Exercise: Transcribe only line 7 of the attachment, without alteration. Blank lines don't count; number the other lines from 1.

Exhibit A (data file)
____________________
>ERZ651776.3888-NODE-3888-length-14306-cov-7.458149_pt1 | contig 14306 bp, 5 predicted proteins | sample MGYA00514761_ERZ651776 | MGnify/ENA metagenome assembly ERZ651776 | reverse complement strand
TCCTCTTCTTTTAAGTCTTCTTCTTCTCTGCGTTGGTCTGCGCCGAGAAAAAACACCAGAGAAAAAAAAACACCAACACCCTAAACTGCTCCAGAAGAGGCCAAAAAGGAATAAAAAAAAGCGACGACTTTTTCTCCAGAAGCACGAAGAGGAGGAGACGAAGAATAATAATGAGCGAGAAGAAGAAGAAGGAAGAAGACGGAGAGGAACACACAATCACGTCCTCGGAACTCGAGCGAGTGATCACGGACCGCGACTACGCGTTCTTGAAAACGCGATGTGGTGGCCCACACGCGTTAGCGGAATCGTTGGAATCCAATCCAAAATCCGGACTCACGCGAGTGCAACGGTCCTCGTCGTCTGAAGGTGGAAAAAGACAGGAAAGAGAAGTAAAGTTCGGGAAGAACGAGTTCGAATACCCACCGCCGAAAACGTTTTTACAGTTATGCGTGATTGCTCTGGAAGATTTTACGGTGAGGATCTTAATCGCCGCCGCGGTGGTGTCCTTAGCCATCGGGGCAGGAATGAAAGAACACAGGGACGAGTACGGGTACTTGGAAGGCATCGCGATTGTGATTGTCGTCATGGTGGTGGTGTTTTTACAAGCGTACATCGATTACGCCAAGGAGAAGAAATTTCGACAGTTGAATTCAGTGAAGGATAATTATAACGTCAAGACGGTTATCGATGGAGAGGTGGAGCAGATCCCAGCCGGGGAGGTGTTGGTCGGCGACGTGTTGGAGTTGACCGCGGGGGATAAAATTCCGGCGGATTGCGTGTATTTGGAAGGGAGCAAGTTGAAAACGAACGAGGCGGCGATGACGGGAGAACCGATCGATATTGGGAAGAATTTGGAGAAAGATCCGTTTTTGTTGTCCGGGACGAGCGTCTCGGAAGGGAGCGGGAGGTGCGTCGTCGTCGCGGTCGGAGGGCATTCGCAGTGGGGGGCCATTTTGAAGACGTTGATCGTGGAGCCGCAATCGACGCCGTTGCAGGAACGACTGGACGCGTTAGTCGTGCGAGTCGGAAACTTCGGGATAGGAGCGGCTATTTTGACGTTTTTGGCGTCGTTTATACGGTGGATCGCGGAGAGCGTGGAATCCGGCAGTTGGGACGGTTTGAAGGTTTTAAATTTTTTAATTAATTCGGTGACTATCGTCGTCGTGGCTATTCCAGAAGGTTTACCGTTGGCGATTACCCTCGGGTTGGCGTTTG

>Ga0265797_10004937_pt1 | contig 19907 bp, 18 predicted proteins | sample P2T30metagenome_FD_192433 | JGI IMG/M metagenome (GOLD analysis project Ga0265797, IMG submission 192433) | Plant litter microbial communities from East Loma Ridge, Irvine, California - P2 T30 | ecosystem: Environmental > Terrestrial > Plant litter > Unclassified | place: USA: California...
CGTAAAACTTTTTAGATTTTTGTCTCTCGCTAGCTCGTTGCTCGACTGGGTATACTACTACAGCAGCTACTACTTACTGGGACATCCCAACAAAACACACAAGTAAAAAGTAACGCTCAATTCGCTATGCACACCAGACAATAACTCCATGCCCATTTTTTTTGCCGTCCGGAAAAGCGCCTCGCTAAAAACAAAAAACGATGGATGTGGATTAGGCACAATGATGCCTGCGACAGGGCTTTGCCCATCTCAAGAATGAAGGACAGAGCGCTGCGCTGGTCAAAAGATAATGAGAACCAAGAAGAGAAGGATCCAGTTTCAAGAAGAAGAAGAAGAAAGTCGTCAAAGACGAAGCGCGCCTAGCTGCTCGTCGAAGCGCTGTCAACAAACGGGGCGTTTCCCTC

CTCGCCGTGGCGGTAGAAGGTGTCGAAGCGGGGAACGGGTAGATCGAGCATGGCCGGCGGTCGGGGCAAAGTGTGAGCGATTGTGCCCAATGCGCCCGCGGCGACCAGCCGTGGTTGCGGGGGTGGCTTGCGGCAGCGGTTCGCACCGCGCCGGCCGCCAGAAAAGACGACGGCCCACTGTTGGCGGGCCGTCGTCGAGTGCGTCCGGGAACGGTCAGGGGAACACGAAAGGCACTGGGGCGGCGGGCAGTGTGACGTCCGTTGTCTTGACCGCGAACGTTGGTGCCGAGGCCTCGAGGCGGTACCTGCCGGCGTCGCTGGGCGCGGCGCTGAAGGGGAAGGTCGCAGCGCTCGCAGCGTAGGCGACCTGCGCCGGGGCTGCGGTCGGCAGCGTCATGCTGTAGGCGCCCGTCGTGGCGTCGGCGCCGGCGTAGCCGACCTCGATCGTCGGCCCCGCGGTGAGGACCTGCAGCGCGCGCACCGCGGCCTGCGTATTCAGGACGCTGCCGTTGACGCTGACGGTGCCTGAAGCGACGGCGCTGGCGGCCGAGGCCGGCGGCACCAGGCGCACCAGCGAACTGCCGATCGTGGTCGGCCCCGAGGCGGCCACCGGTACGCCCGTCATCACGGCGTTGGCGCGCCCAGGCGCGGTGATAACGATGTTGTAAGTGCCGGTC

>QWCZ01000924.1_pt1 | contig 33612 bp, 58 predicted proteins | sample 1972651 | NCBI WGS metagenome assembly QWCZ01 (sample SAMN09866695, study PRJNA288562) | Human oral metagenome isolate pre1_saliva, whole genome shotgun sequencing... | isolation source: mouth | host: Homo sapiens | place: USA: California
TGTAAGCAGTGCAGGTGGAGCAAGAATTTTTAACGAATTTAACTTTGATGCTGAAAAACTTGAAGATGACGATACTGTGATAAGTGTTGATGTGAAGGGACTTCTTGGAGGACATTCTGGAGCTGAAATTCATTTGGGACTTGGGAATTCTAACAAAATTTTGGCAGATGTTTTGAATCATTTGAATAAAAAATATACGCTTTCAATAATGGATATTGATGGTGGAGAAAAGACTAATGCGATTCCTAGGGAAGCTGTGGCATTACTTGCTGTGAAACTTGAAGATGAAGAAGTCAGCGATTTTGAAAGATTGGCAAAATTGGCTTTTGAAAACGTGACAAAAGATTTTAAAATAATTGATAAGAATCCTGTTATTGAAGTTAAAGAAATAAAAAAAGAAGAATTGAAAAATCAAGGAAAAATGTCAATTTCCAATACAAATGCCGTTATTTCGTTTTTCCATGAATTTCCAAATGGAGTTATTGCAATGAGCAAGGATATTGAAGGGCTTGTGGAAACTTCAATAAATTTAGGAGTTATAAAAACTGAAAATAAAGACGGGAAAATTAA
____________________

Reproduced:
TGTAAGCAGTGCAGGTGGAGCAAGAATTTTTAACGAATTTAACTTTGATGCTGAAAAACTTGAAGATGACGATACTGTGATAAGTGTTGATGTGAAGGGACTTCTTGGAGGACATTCTGGAGCTGAAATTCATTTGGGACTTGGGAATTCTAACAAAATTTTGGCAGATGTTTTGAATCATTTGAATAAAAAATATACGCTTTCAATAATGGATATTGATGGTGGAGAAAAGACTAATGCGATTCCTAGGGAAGCTGTGGCATTACTTGCTGTGAAACTTGAAGATGAAGAAGTCAGCGATTTTGAAAGATTGGCAAAATTGGCTTTTGAAAACGTGACAAAAGATTTTAAAATAATTGATAAGAATCCTGTTATTGAAGTTAAAGAAATAAAAAAAGAAGAATTGAAAAATCAAGGAAAAATGTCAATTTCCAATACAAATGCCGTTATTTCGTTTTTCCATGAATTTCCAAATGGAGTTATTGCAATGAGCAAGGATATTGAAGGGCTTGTGGAAACTTCAATAAATTTAGGAGTTATAAAAACTGAAAATAAAGACGGGAAAATTAA